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Go Red event highlights womens heart health
American Heart Association event raises funds, awareness to battle cardiac disease
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Mimi Collins speaks Friday during the 2016 Go Red for Women Wellness Expo and Luncheon at the First Baptist Church of Gainesville. - photo by Erin O. Smith

True to its name, the inaugural Go Red for Women gathering at First Baptist Gainesville brought out hundreds of women — and a handful of men  sporting all different shades of red.

Event Chair Mimi Collins said the expo and luncheon aimed to educate and raise awareness on the high risk of heart disease for women.

“The American Heart Association has put a special focus on women for a number of years with this initiative … and we’re hoping through events like this to raise awareness of the prevalence of heart disease in women,” Collins said.

Just how prevalent is it? American Heart Association Regional Director Julie Ann Hamilton said it is the No. 1 cause of death for women.

“There are so many women who don’t understand that,” Hamilton said. “Most people think the leading cause is cancer or something else, and heart disease kills more women than men every year.”

First Lady of Georgia Sandra Deal sought to drive the point home during her keynote speech at the gathering.

“Regular checkups are very important,” Deal said. “However, something can happen to you even if you’ve been to the doctor and gotten a clean bill of health. … You never know when heart disease will strike.”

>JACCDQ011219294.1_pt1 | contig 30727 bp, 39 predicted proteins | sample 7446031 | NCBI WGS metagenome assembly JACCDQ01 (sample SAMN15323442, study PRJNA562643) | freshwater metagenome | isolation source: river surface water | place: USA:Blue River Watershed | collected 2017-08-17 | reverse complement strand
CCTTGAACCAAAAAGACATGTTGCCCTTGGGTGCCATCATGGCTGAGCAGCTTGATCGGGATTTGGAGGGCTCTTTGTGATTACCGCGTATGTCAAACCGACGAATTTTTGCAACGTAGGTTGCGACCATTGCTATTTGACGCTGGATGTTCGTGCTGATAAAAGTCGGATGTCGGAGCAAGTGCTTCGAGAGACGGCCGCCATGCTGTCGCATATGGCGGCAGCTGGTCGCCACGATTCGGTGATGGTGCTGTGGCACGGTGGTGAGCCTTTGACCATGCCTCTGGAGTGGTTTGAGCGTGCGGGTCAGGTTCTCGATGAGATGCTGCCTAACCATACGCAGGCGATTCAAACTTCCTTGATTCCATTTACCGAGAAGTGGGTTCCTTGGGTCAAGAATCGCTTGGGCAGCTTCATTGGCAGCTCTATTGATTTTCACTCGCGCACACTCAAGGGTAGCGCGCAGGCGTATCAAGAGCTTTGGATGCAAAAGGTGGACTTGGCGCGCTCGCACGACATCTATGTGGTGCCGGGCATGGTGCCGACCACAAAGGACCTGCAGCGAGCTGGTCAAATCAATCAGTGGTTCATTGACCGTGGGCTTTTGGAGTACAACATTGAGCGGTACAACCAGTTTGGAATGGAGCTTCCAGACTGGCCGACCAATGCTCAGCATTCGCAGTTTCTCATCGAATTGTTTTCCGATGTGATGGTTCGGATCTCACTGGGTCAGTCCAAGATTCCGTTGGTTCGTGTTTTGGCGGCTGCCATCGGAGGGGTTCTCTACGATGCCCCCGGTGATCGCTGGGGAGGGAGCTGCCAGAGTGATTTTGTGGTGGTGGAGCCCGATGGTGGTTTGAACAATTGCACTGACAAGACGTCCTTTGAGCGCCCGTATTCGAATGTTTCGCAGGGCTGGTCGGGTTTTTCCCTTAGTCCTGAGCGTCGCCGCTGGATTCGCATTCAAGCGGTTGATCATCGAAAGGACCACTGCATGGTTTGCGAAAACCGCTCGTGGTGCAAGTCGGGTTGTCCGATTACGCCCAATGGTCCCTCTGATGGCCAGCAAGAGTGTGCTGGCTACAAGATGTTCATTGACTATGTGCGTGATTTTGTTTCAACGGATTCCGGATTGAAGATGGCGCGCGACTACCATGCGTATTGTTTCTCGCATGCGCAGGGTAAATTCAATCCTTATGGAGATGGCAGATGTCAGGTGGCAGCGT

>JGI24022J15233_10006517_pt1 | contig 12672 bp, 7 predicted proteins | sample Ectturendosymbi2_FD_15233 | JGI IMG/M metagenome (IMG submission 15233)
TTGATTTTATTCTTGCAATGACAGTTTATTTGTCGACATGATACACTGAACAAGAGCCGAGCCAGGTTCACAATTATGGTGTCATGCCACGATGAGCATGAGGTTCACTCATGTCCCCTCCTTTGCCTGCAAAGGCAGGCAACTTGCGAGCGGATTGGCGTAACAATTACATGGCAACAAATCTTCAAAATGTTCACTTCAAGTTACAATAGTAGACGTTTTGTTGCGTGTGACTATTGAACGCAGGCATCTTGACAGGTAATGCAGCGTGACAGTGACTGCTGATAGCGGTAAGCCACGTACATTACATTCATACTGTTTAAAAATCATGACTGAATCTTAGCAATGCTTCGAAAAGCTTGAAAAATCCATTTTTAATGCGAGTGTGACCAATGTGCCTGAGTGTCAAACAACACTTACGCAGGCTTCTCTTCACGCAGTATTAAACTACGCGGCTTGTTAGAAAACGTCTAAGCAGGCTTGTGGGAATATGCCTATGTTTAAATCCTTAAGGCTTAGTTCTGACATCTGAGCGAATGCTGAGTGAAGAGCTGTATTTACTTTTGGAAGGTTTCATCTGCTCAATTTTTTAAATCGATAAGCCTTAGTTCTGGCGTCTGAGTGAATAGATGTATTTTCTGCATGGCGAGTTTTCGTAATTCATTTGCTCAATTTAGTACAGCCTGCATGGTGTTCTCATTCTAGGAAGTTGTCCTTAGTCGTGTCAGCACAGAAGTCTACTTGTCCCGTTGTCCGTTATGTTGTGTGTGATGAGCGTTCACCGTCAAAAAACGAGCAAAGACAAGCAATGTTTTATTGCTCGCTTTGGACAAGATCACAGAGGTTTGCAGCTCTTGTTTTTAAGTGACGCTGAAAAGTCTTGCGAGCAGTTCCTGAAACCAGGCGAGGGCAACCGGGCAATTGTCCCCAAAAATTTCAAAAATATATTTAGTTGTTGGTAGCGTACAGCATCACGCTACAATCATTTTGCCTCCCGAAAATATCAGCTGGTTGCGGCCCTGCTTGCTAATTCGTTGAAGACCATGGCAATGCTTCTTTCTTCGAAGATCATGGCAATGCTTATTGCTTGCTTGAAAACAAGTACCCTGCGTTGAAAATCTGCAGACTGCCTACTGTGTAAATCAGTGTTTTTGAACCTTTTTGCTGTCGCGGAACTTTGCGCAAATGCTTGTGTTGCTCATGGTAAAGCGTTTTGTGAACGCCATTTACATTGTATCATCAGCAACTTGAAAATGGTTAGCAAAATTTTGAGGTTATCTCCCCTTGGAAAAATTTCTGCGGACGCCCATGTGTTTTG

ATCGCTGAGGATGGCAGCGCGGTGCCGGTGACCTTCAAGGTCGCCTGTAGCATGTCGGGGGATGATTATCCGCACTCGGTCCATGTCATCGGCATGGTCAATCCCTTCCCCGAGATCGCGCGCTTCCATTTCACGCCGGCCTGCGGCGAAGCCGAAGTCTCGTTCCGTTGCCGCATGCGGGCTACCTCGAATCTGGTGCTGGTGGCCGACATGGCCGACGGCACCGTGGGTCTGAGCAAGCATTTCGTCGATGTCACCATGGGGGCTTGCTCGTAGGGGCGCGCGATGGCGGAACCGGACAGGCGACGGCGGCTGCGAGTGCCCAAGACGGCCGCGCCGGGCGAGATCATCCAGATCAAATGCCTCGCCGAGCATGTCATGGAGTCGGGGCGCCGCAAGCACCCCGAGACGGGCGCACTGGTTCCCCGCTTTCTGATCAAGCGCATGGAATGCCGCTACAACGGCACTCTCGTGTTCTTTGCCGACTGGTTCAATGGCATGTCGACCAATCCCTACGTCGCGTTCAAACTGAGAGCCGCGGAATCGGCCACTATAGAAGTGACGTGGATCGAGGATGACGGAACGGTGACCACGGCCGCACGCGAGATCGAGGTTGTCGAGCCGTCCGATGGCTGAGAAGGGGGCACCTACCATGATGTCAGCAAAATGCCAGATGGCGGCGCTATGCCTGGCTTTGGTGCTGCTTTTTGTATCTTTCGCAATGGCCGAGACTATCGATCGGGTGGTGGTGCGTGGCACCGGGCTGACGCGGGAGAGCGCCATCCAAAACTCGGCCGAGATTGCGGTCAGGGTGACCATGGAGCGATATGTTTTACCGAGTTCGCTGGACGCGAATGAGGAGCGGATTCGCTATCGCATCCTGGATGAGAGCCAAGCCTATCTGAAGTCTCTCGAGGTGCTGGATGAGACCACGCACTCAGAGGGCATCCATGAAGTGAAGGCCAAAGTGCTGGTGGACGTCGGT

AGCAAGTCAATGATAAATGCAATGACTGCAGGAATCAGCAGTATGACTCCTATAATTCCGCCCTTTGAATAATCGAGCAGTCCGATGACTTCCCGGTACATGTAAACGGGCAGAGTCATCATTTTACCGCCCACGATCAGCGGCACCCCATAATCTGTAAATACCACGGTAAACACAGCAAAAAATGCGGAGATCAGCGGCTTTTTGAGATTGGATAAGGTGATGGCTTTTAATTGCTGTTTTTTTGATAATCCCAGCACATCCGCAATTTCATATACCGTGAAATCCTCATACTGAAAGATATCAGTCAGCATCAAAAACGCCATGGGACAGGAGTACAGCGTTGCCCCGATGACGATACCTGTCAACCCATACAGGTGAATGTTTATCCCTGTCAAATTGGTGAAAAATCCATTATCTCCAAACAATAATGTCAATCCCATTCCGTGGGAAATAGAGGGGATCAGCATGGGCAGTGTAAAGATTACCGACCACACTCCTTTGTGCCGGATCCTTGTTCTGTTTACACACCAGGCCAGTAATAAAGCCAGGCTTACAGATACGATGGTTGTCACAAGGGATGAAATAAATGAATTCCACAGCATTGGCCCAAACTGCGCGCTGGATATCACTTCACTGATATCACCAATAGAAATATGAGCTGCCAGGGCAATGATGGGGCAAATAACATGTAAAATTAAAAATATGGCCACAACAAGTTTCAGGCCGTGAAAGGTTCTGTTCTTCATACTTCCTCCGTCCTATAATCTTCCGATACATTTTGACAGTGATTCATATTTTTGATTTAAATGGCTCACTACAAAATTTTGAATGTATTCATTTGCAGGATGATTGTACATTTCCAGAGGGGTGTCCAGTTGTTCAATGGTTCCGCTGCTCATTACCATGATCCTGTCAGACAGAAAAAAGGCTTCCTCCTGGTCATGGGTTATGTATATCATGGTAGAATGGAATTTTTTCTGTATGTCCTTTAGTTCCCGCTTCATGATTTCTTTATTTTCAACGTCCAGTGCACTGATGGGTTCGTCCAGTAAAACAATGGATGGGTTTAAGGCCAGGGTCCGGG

Following the luncheon, a handful of event-themed paintings were auctioned off to raise money for the American Heart Association.

Go Red for Women also featured a wellness expo, with businesses and other exhibitors discussing educational opportunities and demonstrating fitness gear.

Kim Frisbie, a representative with Amerigroup, said she came out to “be able to get info to the community about what we do.”

She added that the gathering was “very well done. Beautifully decorated … and a great event for young and old alike.”

Sporting a red dress, Kimberly Goodloe, a heart valve ambassador with the American Heart Association, stood at the front door greeting guests. Being involved is important to Goodloe because she herself survived a difficult medical ordeal.

“I am honored to attend, because I am a survivor and I enjoy sharing my story,” Goodloe said, adding that she was born with an abnormal defect on her heart. She developed shortness of breath several years ago. Since then, she’s had heart surgery four times.

“Now, I’m on a mission to raise awareness,” Goodloe said. “Become your own health advocate, take one day at a time and do not suffer in silence.”

Carole Ann Daniel, a member of the executive leadership team, spoke during the luncheon.

“We all have to be educated about this,” Daniel told the crowd. “Think about it. Look around this room, because unfortunately many will be affected.”